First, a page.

Haiku opens up insights and connections I wouldn’t otherwise notice. I’m not an expert. Still, I’m fascinated by the way writing haiku helps me see deeply into what’s in front of me, especially in nature and in human nature.

These days, writing haiku beats the TV screen, ubiquitous radio news feeds, and photos used to create shock, if not awe. It also reminds me that this is not my final home. I’m coming to feel more comfortable about being a wayfaring stranger passing through this life. Haiku helps me look for more than meets my eye.

Hanging in there with all of you. I can’t wait until this election is over, if not done with. Then the real work can begin, no matter who becomes the next POTUS.

Elouise

© Elouise Renich Fraser, 1 November 2020
Book cover image found at amazon.com

How do we vote for this earth?

This gorgeous photo is a tiny reminder of how much our climate is changing. Whether you’re a climate change believer or not, one thing is clear. Fire with a mind and life of its own is taking us down.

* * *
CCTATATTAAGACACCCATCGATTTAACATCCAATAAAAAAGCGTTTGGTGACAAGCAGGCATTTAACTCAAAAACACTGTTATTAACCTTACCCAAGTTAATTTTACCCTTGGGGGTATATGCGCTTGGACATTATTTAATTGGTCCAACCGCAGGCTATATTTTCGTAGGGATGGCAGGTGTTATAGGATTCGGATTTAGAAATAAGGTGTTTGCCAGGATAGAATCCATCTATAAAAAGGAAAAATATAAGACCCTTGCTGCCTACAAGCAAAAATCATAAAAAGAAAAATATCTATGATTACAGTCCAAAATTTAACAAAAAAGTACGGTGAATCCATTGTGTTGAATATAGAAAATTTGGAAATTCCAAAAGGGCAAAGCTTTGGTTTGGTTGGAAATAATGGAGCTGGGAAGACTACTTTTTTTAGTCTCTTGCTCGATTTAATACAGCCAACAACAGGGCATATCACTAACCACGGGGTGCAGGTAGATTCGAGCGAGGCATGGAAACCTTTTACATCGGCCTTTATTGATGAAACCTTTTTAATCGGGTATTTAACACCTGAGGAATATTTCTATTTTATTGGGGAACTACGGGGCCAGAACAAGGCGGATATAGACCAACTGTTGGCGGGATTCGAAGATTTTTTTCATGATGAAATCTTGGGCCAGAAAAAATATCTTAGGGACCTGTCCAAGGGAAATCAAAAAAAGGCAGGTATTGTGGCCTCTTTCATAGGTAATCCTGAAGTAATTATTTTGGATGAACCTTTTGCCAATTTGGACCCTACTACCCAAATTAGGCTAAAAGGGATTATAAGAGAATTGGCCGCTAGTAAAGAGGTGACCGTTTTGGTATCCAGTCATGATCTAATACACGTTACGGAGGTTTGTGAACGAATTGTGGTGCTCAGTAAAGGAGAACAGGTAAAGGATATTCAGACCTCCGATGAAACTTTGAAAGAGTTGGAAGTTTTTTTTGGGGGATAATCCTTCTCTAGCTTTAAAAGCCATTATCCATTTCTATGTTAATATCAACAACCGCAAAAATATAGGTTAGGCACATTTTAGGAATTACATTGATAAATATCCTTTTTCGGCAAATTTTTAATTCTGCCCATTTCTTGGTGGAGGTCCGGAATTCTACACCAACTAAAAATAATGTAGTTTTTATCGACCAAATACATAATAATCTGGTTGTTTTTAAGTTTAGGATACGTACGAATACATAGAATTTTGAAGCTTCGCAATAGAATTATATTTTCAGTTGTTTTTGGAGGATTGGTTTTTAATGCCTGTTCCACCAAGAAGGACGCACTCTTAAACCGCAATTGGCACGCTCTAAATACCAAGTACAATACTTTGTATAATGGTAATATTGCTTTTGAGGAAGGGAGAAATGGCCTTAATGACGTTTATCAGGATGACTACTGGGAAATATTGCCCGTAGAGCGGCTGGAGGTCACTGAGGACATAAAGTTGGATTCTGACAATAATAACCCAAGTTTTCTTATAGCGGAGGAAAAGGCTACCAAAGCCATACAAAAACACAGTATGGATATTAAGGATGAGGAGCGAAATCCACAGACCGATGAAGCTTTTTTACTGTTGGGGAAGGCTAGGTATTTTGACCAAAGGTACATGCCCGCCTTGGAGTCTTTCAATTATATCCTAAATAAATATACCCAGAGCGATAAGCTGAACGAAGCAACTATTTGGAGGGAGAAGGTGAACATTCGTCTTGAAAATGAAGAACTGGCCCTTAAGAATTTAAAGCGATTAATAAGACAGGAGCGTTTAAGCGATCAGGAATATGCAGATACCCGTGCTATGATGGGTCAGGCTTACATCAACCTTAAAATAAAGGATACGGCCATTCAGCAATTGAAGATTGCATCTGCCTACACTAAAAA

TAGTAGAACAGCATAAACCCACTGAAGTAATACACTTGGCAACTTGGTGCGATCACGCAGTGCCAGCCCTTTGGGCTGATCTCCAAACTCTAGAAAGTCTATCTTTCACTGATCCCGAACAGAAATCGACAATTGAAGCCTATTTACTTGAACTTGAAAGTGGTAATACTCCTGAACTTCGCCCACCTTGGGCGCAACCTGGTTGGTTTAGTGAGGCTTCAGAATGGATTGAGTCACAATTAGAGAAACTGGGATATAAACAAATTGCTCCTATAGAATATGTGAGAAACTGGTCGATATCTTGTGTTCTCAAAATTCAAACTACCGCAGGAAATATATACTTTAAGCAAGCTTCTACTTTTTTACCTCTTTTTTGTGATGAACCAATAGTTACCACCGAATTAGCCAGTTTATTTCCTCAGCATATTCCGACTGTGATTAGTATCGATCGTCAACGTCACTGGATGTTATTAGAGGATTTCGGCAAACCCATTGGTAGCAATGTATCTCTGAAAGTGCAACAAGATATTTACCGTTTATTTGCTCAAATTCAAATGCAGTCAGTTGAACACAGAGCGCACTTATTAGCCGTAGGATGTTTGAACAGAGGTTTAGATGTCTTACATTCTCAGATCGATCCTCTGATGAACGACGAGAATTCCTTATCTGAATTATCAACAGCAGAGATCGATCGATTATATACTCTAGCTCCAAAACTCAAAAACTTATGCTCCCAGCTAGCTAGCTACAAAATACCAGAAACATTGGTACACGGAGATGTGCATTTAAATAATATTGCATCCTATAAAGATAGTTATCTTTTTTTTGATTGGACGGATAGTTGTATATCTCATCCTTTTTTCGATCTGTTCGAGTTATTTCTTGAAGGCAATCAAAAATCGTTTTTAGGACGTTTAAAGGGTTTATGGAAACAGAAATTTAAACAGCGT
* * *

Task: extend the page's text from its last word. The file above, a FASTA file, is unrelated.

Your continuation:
I’m not a climate scientist. I’ve been on this earth for nearly 77 years. Yet I’ve never seen so many apocalyptic-like fires ravaging the West Coast and middle states. To say nothing of drought, flooding, and the invasion of insects and pesticides that suck the life out of trees, crops and human beings.

This election isn’t just about who our leaders will be. It’s about this earth, and what we’re leaving to children and young adults.

We’re not Adam and Eve. We are, however, the current keepers of this earth, whether we like it or not. The next generations are already reaping the whirlwind we’ve unleashed on this planet. Do we know how to vote for this earth?

This topic wasn’t on my mind when I got up this morning. But being faced with Word Press’s latest surprise (no more automatic classic editor), I decided to face the music and see what I could do. I like simple. I like uncomplicated. Neither of those seems true of the Grand New WP Plan for my writing life!

Hoping your day is chugging along without unexpected reminders of how old and retro you are! Actually, I remember when retro was cool….

Elouise♥

© Elouise Renich Fraser, 27 October 2020
Image found at unsplash.com